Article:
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Network effects on scientific collaborations.

Uddin S, Hossain L, Rasmussen K - PLoS ONE (2013)

Bottom Line: However, little is known about what network properties are associated with authors who have increased number of joint publications and are being cited highly.Also, we reveal that degree centrality and betweenness centrality values of authors in a co-authorship network are positively correlated with the strength of their scientific collaborations.Authors' network positions in co-authorship networks influence the performance (i.e., citation count) and formation (i.e., tie strength) of scientific collaborations.

View Article: PubMed Central - PubMed

Affiliation: Project Management Program and Centre for Complex Systems Research, The University of Sydney, Sydney, Australia. shahadat.uddin@sydney.edu.au

ABSTRACT

Background: The analysis of co-authorship network aims at exploring the impact of network structure on the outcome of scientific collaborations and research publications. However, little is known about what network properties are associated with authors who have increased number of joint publications and are being cited highly.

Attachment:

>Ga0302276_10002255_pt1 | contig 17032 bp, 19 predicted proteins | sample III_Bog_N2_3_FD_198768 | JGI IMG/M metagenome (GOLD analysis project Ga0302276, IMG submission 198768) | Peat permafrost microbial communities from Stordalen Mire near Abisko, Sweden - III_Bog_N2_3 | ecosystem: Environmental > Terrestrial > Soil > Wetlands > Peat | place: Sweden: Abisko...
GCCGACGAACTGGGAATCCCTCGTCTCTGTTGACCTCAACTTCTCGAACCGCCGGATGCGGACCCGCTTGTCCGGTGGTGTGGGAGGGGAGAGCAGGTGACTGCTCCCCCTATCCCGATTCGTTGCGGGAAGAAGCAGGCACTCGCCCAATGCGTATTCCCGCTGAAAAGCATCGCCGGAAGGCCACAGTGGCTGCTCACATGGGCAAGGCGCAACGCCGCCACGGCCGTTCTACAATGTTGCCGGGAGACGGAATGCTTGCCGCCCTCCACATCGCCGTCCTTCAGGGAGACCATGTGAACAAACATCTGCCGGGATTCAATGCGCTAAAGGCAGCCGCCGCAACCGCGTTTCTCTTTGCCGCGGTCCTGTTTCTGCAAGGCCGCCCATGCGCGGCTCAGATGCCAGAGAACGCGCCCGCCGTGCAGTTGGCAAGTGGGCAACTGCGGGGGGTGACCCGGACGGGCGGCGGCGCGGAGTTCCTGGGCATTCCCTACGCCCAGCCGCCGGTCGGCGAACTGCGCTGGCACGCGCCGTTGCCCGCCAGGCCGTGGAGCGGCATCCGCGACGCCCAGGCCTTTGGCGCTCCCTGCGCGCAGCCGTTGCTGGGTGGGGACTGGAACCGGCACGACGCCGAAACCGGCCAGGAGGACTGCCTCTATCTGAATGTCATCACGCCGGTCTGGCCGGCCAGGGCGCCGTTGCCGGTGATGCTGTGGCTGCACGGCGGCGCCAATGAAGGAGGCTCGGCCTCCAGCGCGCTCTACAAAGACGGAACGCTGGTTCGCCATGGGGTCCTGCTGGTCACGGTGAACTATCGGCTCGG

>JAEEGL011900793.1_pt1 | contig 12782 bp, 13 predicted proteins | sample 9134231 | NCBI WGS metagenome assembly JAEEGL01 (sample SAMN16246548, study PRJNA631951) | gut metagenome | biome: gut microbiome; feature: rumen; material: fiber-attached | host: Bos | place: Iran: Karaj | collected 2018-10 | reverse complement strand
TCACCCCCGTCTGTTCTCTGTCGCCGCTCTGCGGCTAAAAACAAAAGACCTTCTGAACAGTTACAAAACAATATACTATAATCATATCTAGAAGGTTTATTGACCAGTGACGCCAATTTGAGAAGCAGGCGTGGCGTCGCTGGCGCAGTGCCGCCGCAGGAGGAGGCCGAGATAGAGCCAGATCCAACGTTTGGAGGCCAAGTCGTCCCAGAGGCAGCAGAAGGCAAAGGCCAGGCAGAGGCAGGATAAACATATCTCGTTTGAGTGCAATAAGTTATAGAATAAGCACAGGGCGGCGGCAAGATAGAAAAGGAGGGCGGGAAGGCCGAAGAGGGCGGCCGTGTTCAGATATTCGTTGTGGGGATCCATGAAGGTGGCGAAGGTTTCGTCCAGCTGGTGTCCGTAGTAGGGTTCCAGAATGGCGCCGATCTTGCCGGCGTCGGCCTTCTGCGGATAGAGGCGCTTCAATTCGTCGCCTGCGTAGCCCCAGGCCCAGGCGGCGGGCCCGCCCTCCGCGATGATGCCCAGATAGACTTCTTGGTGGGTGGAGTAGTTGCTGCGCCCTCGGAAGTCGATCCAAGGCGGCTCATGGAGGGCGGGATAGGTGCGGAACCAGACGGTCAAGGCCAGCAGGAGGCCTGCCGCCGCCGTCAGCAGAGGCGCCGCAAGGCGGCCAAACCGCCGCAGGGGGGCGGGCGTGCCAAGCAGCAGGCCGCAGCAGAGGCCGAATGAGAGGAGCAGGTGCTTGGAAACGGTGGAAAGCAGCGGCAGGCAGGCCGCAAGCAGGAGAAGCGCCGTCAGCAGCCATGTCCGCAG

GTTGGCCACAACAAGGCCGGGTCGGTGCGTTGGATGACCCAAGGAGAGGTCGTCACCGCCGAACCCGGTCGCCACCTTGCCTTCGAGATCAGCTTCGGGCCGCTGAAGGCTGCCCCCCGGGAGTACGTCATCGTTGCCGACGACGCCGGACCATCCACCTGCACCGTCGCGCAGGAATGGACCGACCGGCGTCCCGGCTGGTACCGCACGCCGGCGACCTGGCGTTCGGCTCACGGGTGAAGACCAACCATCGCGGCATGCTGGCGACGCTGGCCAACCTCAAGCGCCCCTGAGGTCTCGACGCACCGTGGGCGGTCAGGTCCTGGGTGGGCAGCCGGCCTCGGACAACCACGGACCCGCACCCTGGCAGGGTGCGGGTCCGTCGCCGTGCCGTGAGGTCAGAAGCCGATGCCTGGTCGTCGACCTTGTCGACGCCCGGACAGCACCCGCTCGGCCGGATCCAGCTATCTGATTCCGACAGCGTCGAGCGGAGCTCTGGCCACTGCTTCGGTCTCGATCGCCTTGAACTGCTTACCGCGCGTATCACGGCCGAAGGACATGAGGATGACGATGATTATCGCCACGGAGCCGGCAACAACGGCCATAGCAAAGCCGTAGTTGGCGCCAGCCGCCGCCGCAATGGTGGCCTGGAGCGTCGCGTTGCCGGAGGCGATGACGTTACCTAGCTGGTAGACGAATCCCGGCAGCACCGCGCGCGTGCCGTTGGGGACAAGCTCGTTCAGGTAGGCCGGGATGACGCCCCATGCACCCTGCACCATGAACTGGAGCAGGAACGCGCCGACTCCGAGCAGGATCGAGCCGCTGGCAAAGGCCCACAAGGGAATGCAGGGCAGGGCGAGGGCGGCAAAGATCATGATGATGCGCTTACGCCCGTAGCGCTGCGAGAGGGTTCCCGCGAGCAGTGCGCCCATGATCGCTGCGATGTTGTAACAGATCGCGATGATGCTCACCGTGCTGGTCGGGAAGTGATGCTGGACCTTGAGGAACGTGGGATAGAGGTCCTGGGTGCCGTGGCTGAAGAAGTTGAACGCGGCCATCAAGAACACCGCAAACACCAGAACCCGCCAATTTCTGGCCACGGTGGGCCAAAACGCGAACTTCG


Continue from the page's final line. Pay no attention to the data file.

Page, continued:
Methodology/principal findings: Measures of social network analysis, for example network centrality and tie strength, have been utilized extensively in current co-authorship literature to explore different behavioural patterns of co-authorship networks. Using three SNA measures (i.e., degree centrality, closeness centrality and betweenness centrality), we explore scientific collaboration networks to understand factors influencing performance (i.e., citation count) and formation (tie strength between authors) of such networks. A citation count is the number of times an article is cited by other articles. We use co-authorship dataset of the research field of 'steel structure' for the year 2005 to 2009. To measure the strength of scientific collaboration between two authors, we consider the number of articles co-authored by them. In this study, we examine how citation count of a scientific publication is influenced by different centrality measures of its co-author(s) in a co-authorship network. We further analyze the impact of the network positions of authors on the strength of their scientific collaborations. We use both correlation and regression methods for data analysis leading to statistical validation. We identify that citation count of a research article is positively correlated with the degree centrality and betweenness centrality values of its co-author(s). Also, we reveal that degree centrality and betweenness centrality values of authors in a co-authorship network are positively correlated with the strength of their scientific collaborations.